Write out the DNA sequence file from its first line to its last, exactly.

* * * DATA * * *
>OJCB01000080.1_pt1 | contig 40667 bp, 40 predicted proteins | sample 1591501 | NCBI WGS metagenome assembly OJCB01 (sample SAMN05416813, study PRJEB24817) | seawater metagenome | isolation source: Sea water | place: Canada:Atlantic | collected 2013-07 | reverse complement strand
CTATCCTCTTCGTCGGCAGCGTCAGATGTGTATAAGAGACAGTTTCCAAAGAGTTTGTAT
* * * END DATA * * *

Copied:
>OJCB01000080.1_pt1 | contig 40667 bp, 40 predicted proteins | sample 1591501 | NCBI WGS metagenome assembly OJCB01 (sample SAMN05416813, study PRJEB24817) | seawater metagenome | isolation source: Sea water | place: Canada:Atlantic | collected 2013-07 | reverse complement strand
CTATCCTCTTCGTCGGCAGCGTCAGATGTGTATAAGAGACAGTTTCCAAAGAGTTTGTAT